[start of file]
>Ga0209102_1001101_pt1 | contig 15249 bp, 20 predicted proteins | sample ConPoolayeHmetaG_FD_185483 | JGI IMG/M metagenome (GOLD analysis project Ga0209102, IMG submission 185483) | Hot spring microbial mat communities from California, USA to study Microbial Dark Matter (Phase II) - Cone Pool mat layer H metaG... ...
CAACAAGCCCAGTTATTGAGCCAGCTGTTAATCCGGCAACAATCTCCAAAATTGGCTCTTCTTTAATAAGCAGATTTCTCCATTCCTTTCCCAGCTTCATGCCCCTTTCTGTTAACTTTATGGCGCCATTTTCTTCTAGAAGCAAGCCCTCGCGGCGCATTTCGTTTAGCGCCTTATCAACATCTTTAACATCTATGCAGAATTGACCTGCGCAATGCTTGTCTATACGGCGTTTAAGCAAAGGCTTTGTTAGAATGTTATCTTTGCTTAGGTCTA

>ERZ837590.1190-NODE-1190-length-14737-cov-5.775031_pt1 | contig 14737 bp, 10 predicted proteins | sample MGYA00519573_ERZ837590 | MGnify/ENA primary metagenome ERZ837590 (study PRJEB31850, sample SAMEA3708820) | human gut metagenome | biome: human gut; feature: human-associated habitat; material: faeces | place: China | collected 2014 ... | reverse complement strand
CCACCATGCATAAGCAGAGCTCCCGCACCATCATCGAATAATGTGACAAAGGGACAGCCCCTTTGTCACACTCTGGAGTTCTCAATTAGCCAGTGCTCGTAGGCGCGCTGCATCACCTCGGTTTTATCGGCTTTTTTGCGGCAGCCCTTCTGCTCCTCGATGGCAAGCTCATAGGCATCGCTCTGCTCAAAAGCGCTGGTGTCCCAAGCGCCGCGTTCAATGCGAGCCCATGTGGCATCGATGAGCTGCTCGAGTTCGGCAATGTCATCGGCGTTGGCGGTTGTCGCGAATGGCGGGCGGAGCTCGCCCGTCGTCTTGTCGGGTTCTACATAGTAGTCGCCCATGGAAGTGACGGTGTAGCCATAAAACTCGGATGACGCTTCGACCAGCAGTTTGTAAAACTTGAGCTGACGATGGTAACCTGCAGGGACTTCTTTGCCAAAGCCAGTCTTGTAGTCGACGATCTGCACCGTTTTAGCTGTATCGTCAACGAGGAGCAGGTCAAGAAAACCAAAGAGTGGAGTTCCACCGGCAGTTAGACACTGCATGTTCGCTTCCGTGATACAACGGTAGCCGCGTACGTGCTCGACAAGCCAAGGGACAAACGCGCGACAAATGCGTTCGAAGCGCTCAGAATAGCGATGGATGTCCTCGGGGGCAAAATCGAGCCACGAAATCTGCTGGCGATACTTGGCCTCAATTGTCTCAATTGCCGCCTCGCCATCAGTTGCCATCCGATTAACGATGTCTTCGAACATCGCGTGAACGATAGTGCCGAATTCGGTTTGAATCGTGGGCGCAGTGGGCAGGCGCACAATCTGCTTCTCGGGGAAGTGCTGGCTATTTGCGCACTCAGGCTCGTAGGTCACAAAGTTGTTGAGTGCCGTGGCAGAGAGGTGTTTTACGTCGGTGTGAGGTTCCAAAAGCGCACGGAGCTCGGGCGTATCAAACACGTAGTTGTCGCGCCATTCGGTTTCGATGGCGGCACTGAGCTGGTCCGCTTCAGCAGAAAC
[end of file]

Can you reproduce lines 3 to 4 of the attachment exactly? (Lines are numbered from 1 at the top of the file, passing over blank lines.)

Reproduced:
>ERZ837590.1190-NODE-1190-length-14737-cov-5.775031_pt1 | contig 14737 bp, 10 predicted proteins | sample MGYA00519573_ERZ837590 | MGnify/ENA primary metagenome ERZ837590 (study PRJEB31850, sample SAMEA3708820) | human gut metagenome | biome: human gut; feature: human-associated habitat; material: faeces | place: China | collected 2014 ... | reverse complement strand
CCACCATGCATAAGCAGAGCTCCCGCACCATCATCGAATAATGTGACAAAGGGACAGCCCCTTTGTCACACTCTGGAGTTCTCAATTAGCCAGTGCTCGTAGGCGCGCTGCATCACCTCGGTTTTATCGGCTTTTTTGCGGCAGCCCTTCTGCTCCTCGATGGCAAGCTCATAGGCATCGCTCTGCTCAAAAGCGCTGGTGTCCCAAGCGCCGCGTTCAATGCGAGCCCATGTGGCATCGATGAGCTGCTCGAGTTCGGCAATGTCATCGGCGTTGGCGGTTGTCGCGAATGGCGGGCGGAGCTCGCCCGTCGTCTTGTCGGGTTCTACATAGTAGTCGCCCATGGAAGTGACGGTGTAGCCATAAAACTCGGATGACGCTTCGACCAGCAGTTTGTAAAACTTGAGCTGACGATGGTAACCTGCAGGGACTTCTTTGCCAAAGCCAGTCTTGTAGTCGACGATCTGCACCGTTTTAGCTGTATCGTCAACGAGGAGCAGGTCAAGAAAACCAAAGAGTGGAGTTCCACCGGCAGTTAGACACTGCATGTTCGCTTCCGTGATACAACGGTAGCCGCGTACGTGCTCGACAAGCCAAGGGACAAACGCGCGACAAATGCGTTCGAAGCGCTCAGAATAGCGATGGATGTCCTCGGGGGCAAAATCGAGCCACGAAATCTGCTGGCGATACTTGGCCTCAATTGTCTCAATTGCCGCCTCGCCATCAGTTGCCATCCGATTAACGATGTCTTCGAACATCGCGTGAACGATAGTGCCGAATTCGGTTTGAATCGTGGGCGCAGTGGGCAGGCGCACAATCTGCTTCTCGGGGAAGTGCTGGCTATTTGCGCACTCAGGCTCGTAGGTCACAAAGTTGTTGAGTGCCGTGGCAGAGAGGTGTTTTACGTCGGTGTGAGGTTCCAAAAGCGCACGGAGCTCGGGCGTATCAAACACGTAGTTGTCGCGCCATTCGGTTTCGATGGCGGCACTGAGCTGGTCCGCTTCAGCAGAAAC